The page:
The Low End Theory

On Mobile Phones in Nigeria

My original statement was
e.g. within this past year, Nigeria installed 1 million cell phone lines.

Ari Ollikainen lept right in
That's a great oxymoron!

Would you mind explaining to me what you actually mean by that sentence?

Did Nigeria install a mobile phone infrastructure capable of supporting a million cellphone conversations SIMULTANEOUSLY?

Or was a mobile phone infrastructure capable of supporting some statistical model of call holding times much << that 1 million?

Or was it a mobile phone infrastructure with an undefined service spec BUT a million cellphones were sold to the public?

Please illuminate me...

My response...

Ah... the joys of rushed emails while the server restarts. But yes a great oxymoron.

I think it was angling towards your 2nd and especially your last characterizations.
"a mobile phone infrastructure with an undefined service spec BUT a million cellphones were sold to the public?"

The actual quote I had was from a minister of neighbouring Ghana and it was
"capacity for 1 million mobile phone lines had been installed and it was fully utilized indeed they are in a mad rush to upgrade their backbone and deploy more cells"

Knowing a little about the situation in my nearby, smaller Ghana where Telenor (from Norway) where have taken over the running Ghana Telecom and are in fierce competition with a couple of other mobile phone operators Spacefon and another that I forget, there must be an element of over-selling of capacity. Spacefon, when they started out maybe 5 years ago, sold several hundred thousand cell phones having only capacity for 100,000 lines. It was rough going back in 2000-1. 5 years later, they and Ghana Telecom have built out their infrastructure to actually match the usage and the pent up demand.

Depending on who you talk to there are 80-100 million people in Nigeria, and landline penetration is known to be beyond abysmal. Knowing also the fervent economic acumen of the land of the 419 scam, it wouldn't surprise me if well say 3-4 million cell phones were sold on an infrastructure that would statistically service 1 million cell phone lines to 'western' standards.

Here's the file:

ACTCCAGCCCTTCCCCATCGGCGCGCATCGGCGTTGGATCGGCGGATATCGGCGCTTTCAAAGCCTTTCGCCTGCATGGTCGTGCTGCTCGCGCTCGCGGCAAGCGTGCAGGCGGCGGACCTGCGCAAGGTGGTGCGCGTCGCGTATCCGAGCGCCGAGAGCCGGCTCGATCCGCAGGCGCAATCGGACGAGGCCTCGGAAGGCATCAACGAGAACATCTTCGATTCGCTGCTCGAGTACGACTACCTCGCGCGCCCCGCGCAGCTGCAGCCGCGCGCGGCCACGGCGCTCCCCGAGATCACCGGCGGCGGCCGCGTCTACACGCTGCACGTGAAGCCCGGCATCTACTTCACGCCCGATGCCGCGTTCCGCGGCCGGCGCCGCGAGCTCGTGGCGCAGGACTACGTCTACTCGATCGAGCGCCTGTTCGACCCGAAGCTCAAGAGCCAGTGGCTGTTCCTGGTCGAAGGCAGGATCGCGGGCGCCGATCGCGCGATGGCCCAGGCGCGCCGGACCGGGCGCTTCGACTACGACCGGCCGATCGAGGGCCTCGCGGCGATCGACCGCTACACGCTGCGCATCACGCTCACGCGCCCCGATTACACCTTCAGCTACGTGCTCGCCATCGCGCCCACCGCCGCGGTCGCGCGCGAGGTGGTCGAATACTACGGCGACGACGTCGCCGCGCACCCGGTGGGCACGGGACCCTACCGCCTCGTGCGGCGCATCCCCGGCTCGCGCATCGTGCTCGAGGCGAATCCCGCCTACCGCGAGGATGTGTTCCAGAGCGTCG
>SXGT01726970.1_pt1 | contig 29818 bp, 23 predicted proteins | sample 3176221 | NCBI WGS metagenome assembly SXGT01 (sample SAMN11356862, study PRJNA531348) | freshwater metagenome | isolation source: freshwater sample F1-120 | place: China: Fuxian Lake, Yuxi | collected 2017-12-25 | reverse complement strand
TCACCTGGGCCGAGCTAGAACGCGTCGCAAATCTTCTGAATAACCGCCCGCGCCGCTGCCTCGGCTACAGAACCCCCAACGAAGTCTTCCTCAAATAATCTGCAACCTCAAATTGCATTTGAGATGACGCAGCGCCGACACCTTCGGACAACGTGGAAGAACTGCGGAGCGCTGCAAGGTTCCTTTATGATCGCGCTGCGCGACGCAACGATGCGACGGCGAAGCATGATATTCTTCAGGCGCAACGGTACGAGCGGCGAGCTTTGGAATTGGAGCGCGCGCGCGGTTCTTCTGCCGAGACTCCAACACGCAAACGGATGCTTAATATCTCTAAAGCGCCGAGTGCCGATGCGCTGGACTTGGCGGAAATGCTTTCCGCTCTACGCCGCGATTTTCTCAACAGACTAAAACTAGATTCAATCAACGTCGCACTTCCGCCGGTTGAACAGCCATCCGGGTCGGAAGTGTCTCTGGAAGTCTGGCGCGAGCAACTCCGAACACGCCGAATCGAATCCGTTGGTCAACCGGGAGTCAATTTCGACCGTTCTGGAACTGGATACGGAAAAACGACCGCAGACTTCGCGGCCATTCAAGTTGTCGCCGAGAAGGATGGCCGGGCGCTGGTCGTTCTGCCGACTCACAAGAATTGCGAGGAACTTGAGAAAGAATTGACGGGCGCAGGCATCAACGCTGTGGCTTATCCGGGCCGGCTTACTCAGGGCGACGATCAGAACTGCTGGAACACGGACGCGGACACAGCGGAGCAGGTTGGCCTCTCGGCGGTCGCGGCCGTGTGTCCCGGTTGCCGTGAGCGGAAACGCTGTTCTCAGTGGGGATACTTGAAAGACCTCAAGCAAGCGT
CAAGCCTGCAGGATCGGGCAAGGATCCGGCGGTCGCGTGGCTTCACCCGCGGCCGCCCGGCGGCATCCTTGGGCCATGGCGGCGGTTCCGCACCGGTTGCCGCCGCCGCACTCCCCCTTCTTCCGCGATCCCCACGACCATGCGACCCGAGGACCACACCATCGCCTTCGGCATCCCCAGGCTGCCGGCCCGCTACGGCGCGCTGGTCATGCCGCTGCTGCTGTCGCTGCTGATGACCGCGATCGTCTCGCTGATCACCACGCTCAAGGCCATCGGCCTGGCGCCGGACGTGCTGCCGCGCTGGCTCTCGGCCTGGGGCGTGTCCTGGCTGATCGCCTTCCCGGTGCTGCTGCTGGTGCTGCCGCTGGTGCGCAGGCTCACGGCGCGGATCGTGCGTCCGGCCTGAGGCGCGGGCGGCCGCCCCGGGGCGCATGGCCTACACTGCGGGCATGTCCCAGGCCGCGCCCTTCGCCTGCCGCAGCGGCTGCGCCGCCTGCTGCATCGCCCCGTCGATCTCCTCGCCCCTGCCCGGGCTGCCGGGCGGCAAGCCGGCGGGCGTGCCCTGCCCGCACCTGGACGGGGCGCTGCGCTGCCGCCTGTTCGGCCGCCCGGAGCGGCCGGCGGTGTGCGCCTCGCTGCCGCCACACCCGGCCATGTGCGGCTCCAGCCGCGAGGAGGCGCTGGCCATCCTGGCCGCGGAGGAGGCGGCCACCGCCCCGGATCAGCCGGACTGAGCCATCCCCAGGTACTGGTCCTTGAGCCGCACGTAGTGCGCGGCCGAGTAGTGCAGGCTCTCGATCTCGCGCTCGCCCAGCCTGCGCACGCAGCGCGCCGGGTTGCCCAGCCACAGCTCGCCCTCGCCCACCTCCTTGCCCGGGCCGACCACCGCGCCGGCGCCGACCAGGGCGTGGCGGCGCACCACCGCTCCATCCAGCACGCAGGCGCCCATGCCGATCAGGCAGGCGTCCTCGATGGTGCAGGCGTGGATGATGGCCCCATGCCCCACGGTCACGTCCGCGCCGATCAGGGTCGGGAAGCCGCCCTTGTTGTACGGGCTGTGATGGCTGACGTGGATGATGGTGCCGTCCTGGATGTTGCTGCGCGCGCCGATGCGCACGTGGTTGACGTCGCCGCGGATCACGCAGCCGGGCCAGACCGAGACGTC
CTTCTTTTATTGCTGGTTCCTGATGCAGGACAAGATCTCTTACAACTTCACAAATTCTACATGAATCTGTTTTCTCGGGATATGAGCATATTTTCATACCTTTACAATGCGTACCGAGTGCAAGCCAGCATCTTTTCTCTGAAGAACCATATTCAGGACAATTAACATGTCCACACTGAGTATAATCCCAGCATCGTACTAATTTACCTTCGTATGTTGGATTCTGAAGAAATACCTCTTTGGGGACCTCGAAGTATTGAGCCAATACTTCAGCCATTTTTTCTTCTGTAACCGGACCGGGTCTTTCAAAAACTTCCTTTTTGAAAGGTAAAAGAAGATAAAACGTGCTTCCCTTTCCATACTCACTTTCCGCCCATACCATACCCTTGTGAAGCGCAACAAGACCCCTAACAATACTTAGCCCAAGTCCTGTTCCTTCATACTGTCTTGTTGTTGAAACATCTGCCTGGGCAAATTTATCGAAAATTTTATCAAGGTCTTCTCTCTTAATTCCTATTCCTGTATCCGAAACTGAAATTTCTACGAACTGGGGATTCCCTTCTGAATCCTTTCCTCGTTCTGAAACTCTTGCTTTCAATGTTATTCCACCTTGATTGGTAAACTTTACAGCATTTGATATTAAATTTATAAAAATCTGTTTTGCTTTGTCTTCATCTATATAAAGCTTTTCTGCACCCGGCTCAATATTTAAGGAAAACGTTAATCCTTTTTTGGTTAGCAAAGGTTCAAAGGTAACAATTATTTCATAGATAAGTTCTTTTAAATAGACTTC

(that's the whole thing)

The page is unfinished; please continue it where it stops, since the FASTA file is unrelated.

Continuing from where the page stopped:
The thing though is this
  1. there was no mobile phone infrastructure in Nigeria up until the last few years
  2. for the businessmen and farmers who have adopted these mobile phones in droves (and I'll handwave a few million), even though service is of an order that would make westerners scoff, it is plainly Good Enough and certainly far better than the alternatives (having to drive 4 hours on dangerous potholed roads to meet someone at their house just to discuss price or the slightest thing).

Now that you've asked, I'll dig a little further to elucidate my statistics better and perhaps will blog the results...

Thanks for keeping me on my toes...

Thus I have another Lazyweb request. Does anyone have more precise statistics about the cell phone penetration rates in Nigeria in recent years or knowledge about the details of their build out?

This is part of The Great Game of Technology series.

See also: The Low End Theory of Networks

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1 comment:

michael said...

what's the price of cell phone ih nigeria?
Are they local manufactured? or reliance on import?